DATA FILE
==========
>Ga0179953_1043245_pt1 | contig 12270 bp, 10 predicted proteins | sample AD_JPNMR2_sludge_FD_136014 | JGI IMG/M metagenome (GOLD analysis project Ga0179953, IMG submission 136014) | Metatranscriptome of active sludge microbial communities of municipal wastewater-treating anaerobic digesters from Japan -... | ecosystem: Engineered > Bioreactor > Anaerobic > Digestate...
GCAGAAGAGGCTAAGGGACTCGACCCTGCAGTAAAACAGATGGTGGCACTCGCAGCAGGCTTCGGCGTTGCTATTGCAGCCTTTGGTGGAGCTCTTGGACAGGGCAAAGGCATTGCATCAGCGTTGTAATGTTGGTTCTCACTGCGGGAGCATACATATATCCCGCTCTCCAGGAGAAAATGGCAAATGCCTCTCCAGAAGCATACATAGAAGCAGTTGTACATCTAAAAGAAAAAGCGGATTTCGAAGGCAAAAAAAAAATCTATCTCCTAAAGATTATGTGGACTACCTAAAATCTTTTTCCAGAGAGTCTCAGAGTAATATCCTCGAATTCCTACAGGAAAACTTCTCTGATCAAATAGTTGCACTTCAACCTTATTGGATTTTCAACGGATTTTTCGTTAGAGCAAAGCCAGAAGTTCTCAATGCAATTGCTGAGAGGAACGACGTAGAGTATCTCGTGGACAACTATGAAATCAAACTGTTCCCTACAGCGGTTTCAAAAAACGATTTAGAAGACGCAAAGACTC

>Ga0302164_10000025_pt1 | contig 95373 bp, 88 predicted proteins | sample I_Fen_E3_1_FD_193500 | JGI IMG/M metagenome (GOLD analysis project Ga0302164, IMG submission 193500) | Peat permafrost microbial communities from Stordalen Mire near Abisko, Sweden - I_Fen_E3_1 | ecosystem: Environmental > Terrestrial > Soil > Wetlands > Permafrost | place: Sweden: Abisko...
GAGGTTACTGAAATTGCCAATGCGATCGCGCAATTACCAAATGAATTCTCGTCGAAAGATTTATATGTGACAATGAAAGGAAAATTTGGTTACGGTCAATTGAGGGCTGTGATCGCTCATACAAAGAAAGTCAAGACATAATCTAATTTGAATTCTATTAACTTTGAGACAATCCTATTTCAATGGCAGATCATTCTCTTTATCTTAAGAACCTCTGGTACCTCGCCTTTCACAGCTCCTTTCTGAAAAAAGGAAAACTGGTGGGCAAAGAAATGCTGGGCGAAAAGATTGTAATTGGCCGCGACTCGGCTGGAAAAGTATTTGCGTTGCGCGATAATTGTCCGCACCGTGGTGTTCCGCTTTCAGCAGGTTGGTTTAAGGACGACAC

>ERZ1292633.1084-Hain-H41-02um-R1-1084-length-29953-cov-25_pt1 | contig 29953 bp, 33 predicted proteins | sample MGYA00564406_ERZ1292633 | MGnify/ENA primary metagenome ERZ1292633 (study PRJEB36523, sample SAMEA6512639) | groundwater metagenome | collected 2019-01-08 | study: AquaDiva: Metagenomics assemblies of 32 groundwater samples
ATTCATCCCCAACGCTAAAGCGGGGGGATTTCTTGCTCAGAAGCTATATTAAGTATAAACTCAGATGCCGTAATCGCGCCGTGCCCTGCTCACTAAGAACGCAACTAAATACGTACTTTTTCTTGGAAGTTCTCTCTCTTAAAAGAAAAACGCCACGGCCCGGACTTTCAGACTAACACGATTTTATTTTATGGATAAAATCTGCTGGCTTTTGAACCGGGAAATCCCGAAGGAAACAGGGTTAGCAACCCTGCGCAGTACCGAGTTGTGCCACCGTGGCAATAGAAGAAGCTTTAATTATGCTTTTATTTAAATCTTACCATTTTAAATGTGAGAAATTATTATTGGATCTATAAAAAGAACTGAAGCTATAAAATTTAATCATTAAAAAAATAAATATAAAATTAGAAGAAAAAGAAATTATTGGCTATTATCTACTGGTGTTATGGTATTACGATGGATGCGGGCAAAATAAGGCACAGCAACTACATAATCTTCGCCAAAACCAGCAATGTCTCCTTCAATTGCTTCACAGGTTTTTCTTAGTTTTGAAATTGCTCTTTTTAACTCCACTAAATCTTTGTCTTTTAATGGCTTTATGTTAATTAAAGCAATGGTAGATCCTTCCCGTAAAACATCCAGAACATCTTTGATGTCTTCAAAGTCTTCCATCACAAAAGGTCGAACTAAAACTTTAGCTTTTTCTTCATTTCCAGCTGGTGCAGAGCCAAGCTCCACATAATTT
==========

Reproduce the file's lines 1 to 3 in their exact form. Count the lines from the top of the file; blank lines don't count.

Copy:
>Ga0179953_1043245_pt1 | contig 12270 bp, 10 predicted proteins | sample AD_JPNMR2_sludge_FD_136014 | JGI IMG/M metagenome (GOLD analysis project Ga0179953, IMG submission 136014) | Metatranscriptome of active sludge microbial communities of municipal wastewater-treating anaerobic digesters from Japan -... | ecosystem: Engineered > Bioreactor > Anaerobic > Digestate...
GCAGAAGAGGCTAAGGGACTCGACCCTGCAGTAAAACAGATGGTGGCACTCGCAGCAGGCTTCGGCGTTGCTATTGCAGCCTTTGGTGGAGCTCTTGGACAGGGCAAAGGCATTGCATCAGCGTTGTAATGTTGGTTCTCACTGCGGGAGCATACATATATCCCGCTCTCCAGGAGAAAATGGCAAATGCCTCTCCAGAAGCATACATAGAAGCAGTTGTACATCTAAAAGAAAAAGCGGATTTCGAAGGCAAAAAAAAAATCTATCTCCTAAAGATTATGTGGACTACCTAAAATCTTTTTCCAGAGAGTCTCAGAGTAATATCCTCGAATTCCTACAGGAAAACTTCTCTGATCAAATAGTTGCACTTCAACCTTATTGGATTTTCAACGGATTTTTCGTTAGAGCAAAGCCAGAAGTTCTCAATGCAATTGCTGAGAGGAACGACGTAGAGTATCTCGTGGACAACTATGAAATCAAACTGTTCCCTACAGCGGTTTCAAAAAACGATTTAGAAGACGCAAAGACTC

>Ga0302164_10000025_pt1 | contig 95373 bp, 88 predicted proteins | sample I_Fen_E3_1_FD_193500 | JGI IMG/M metagenome (GOLD analysis project Ga0302164, IMG submission 193500) | Peat permafrost microbial communities from Stordalen Mire near Abisko, Sweden - I_Fen_E3_1 | ecosystem: Environmental > Terrestrial > Soil > Wetlands > Permafrost | place: Sweden: Abisko...